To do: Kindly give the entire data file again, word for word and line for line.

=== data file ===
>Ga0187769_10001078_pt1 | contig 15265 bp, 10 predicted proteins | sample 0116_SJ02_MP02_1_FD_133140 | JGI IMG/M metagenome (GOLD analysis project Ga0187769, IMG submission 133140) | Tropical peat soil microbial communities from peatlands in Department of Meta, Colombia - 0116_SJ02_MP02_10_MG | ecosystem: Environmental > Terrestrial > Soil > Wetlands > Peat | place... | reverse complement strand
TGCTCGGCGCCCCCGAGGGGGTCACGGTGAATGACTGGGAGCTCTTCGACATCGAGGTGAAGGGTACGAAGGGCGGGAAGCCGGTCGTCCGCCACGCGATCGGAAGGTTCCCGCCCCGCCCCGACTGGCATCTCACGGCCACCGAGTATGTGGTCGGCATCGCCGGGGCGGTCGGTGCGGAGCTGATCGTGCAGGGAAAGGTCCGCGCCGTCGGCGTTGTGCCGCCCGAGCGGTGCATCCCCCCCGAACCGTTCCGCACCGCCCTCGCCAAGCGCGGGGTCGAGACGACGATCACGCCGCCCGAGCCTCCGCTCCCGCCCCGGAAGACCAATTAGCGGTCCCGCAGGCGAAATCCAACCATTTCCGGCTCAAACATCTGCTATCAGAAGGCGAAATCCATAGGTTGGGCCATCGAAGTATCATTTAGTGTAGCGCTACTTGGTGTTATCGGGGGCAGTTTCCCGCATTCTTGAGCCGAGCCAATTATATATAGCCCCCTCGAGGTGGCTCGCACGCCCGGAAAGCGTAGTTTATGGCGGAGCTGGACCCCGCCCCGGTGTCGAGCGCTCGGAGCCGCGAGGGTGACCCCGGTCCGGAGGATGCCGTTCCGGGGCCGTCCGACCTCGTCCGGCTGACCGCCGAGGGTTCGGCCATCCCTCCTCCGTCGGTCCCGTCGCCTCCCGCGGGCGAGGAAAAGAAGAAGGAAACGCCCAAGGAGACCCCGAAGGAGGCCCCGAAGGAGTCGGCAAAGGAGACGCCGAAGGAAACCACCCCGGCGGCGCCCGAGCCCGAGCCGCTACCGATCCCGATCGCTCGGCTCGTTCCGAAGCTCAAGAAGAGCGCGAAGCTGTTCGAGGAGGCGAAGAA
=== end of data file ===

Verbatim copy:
>Ga0187769_10001078_pt1 | contig 15265 bp, 10 predicted proteins | sample 0116_SJ02_MP02_1_FD_133140 | JGI IMG/M metagenome (GOLD analysis project Ga0187769, IMG submission 133140) | Tropical peat soil microbial communities from peatlands in Department of Meta, Colombia - 0116_SJ02_MP02_10_MG | ecosystem: Environmental > Terrestrial > Soil > Wetlands > Peat | place... | reverse complement strand
TGCTCGGCGCCCCCGAGGGGGTCACGGTGAATGACTGGGAGCTCTTCGACATCGAGGTGAAGGGTACGAAGGGCGGGAAGCCGGTCGTCCGCCACGCGATCGGAAGGTTCCCGCCCCGCCCCGACTGGCATCTCACGGCCACCGAGTATGTGGTCGGCATCGCCGGGGCGGTCGGTGCGGAGCTGATCGTGCAGGGAAAGGTCCGCGCCGTCGGCGTTGTGCCGCCCGAGCGGTGCATCCCCCCCGAACCGTTCCGCACCGCCCTCGCCAAGCGCGGGGTCGAGACGACGATCACGCCGCCCGAGCCTCCGCTCCCGCCCCGGAAGACCAATTAGCGGTCCCGCAGGCGAAATCCAACCATTTCCGGCTCAAACATCTGCTATCAGAAGGCGAAATCCATAGGTTGGGCCATCGAAGTATCATTTAGTGTAGCGCTACTTGGTGTTATCGGGGGCAGTTTCCCGCATTCTTGAGCCGAGCCAATTATATATAGCCCCCTCGAGGTGGCTCGCACGCCCGGAAAGCGTAGTTTATGGCGGAGCTGGACCCCGCCCCGGTGTCGAGCGCTCGGAGCCGCGAGGGTGACCCCGGTCCGGAGGATGCCGTTCCGGGGCCGTCCGACCTCGTCCGGCTGACCGCCGAGGGTTCGGCCATCCCTCCTCCGTCGGTCCCGTCGCCTCCCGCGGGCGAGGAAAAGAAGAAGGAAACGCCCAAGGAGACCCCGAAGGAGGCCCCGAAGGAGTCGGCAAAGGAGACGCCGAAGGAAACCACCCCGGCGGCGCCCGAGCCCGAGCCGCTACCGATCCCGATCGCTCGGCTCGTTCCGAAGCTCAAGAAGAGCGCGAAGCTGTTCGAGGAGGCGAAGAA